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Dickie Hodges: now is the time to hedge rate rise risk

Dickie Hodges: now is the time to hedge rate rise risk

L&G Bond Dynamic fund manager Dickie Hodges says bond buyers must appreciate the tactical opportunity that lies in front of them.

His comments come five years after the Bank of England's unprecedented step to cut rates to a historic low. Under the guidance of former governor Mervyn King in March 2009, the Bank used all the tools at its disposal in a desperate battle to prevent a collapse in the banking sector and avert a deep recession.

The previous 18 months saw Northern Rock nationalised and huge taxpayer-funded bailouts for RBS, Lloyds and HBOS, while over in the US Lehmans collapsed.

In 2008 King started to cut rates from 5% and in March 2009 used the last left of his wriggle room to cut them to their current 0.5% level.

Some of the statistics on the impact of this move are astounding.

Nationwide chief executive Graham Beale pointed out in a blog that a million first time homebuyers had yet to see a rate rise, while research from campaign group Save our Savers found that savers had lost more than £300 billion from the low rate.

They could lose even more after monetary policy committee member David Miles suggested the 5% level would not seen again for years, if at all.

Legal & General Dynamic Bond R AccL&G's Hodges (pictured) urges people to try and move on from this low rate mind-set and envisage an environment with a higher borrowing rate.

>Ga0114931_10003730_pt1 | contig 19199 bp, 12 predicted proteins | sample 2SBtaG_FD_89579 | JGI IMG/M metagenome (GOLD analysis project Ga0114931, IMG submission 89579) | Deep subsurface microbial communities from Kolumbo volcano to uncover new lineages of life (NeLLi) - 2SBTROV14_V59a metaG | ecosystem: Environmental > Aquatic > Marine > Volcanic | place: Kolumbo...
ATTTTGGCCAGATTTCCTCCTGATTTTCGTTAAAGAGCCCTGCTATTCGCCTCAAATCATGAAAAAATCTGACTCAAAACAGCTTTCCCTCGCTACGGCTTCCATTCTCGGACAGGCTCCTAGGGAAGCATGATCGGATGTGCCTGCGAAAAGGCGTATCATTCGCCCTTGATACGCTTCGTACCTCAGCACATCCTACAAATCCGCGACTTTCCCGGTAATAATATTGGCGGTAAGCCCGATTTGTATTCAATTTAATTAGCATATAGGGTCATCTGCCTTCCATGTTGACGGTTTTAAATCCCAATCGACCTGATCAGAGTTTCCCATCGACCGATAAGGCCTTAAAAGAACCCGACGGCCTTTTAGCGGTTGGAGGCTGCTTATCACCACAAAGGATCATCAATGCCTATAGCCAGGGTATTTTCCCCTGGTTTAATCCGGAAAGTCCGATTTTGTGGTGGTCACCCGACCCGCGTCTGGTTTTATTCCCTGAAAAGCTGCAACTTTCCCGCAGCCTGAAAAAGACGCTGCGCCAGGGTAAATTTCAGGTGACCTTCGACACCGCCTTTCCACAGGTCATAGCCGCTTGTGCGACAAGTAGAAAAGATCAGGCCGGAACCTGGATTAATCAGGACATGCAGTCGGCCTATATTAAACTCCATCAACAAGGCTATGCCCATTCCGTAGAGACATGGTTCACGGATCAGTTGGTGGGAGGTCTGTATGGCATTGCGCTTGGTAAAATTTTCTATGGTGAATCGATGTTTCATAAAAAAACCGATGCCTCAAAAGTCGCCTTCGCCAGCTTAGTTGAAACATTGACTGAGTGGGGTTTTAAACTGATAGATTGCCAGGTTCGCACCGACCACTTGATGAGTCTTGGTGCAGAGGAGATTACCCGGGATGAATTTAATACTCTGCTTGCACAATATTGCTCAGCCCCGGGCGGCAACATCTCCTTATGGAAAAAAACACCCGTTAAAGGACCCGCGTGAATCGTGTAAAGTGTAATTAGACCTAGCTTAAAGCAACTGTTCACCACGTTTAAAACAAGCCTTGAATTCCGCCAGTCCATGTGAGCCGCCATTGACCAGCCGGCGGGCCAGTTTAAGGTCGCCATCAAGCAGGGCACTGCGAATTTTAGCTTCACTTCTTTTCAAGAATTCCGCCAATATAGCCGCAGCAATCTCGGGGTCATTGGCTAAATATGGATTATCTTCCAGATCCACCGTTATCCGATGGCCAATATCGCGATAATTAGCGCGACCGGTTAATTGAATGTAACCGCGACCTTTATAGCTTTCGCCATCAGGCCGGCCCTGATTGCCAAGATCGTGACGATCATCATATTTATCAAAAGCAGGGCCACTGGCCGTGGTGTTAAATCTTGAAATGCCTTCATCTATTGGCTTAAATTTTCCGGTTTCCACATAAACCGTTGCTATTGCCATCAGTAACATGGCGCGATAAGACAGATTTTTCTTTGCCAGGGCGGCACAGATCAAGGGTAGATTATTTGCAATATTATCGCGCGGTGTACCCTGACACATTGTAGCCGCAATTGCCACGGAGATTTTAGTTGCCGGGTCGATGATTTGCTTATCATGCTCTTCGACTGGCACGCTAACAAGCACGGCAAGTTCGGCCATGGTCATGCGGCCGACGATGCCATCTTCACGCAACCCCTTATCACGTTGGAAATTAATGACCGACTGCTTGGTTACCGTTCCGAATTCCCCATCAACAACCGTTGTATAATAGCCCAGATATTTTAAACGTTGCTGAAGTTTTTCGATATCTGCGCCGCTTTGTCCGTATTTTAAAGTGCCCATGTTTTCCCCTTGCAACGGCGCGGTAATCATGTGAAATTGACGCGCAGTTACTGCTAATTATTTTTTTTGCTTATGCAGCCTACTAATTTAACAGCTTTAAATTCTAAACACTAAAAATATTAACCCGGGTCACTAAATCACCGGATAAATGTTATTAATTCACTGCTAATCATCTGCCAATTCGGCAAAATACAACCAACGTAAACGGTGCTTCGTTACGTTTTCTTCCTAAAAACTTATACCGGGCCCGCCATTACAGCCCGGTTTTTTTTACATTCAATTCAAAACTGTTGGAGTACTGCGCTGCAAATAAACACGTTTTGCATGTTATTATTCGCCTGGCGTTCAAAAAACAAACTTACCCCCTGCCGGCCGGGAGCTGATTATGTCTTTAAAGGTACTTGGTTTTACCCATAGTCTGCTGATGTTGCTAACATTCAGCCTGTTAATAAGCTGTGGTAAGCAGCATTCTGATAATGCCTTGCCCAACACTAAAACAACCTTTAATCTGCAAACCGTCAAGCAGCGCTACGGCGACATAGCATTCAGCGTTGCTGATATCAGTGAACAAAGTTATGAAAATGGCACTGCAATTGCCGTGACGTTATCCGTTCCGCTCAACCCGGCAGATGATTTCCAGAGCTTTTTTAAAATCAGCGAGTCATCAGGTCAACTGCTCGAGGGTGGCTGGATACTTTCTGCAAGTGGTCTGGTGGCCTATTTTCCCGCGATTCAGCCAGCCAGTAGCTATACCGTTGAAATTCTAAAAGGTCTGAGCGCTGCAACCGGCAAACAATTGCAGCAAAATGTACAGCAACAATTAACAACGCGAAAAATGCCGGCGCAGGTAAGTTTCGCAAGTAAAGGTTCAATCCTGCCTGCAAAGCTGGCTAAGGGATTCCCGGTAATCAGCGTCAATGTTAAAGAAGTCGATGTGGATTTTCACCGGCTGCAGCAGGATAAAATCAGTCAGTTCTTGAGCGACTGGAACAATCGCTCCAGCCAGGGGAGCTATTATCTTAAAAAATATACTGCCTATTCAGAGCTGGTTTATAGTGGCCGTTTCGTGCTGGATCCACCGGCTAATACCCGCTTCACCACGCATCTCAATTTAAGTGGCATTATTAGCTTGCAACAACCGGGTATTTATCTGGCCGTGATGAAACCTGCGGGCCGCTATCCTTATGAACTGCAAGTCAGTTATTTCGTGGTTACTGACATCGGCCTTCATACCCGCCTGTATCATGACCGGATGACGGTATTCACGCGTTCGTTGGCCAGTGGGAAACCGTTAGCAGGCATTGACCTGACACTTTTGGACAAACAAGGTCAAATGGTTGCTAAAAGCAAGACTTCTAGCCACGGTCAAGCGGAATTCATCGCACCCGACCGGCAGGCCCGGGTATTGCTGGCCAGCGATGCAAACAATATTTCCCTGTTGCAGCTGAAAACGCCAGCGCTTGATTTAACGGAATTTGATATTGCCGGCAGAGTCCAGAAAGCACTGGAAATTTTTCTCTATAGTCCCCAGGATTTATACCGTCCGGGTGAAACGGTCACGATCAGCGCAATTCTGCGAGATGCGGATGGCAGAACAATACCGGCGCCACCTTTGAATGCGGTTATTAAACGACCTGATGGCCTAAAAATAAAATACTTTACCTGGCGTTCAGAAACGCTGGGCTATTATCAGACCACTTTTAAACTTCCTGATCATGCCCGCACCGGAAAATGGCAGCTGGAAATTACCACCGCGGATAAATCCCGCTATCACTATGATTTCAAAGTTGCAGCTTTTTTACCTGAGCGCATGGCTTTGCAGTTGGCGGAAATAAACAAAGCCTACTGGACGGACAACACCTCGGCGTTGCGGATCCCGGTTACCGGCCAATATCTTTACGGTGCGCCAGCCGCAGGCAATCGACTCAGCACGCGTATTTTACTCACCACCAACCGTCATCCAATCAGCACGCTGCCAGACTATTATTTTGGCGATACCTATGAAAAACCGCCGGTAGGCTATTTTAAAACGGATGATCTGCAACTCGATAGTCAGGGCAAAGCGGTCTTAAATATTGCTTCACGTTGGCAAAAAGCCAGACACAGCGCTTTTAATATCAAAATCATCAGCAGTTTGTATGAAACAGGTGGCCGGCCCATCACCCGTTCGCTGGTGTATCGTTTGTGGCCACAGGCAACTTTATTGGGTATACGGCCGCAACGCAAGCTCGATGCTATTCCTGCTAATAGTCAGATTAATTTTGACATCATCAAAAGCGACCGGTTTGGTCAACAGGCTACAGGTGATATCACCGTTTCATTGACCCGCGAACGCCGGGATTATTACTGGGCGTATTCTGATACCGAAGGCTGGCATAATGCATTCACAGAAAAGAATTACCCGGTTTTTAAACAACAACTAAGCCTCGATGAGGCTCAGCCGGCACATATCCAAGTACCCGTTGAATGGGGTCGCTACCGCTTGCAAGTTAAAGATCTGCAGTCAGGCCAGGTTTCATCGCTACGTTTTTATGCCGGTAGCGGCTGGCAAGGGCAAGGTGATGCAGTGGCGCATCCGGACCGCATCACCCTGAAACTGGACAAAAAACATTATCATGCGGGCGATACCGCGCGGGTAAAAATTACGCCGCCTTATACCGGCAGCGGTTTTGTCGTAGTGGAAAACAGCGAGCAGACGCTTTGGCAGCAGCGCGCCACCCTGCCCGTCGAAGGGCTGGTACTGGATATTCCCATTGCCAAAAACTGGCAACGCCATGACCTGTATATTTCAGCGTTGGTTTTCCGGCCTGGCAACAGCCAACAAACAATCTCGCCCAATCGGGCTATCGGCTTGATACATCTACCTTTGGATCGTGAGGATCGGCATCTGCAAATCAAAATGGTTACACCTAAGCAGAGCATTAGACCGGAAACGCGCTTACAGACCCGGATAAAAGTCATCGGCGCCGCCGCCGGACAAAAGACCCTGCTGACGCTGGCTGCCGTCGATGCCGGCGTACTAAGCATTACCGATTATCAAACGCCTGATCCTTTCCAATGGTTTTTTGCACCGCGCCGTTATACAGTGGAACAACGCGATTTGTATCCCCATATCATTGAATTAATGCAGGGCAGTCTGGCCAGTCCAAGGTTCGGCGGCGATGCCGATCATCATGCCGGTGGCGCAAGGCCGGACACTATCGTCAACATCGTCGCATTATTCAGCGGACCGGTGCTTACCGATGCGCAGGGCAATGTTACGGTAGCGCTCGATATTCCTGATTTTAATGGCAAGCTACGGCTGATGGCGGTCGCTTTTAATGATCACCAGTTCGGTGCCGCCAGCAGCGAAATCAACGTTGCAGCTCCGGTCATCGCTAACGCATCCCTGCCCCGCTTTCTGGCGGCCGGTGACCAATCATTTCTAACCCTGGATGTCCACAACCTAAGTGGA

'Five years will feel like a long time for some investors and in many ways it is,' Hodges said. 

'UK interest rates have never stayed so low for so long. But five years is not forever. There was a before and there will be an after.'

While he does not expect rates to rise in 2014 as low wage inflation reduces upward pressure on rates, he says there is a tactical opportunity for bond buyers right now.

'It’s cheaper to buy an umbrella when the sun is shining and it is more effective to buy protection against rising rates now than when they actually start to move and volatility picks up,' he explained.

Hodges said it is too 'simple' to talk about buying short duration instruments when managing interest rate risk, highlighting there are a range of other tools available to manage the short and long-term risks.

'[For example] I have been very active in the interest rate market so far this year compared with 2013,' Hodges said. 

'Last year I kept the duration of the fund relatively low to minimise interest rate volatility but now it’s been brought close to zero in part by using interest rate swaps.

He added: 'I currently have around 30% of the fund invested in shorter-dated assets which should mature over the next three years, by which time we expect to be able to reinvest at higher rates, and in the meantime these assets earn the fund an attractive yield.'  

In the five years to the end of January the L&G Dynamic Bond fund has returned 85.4% versus a 72.44% in its benchmark.

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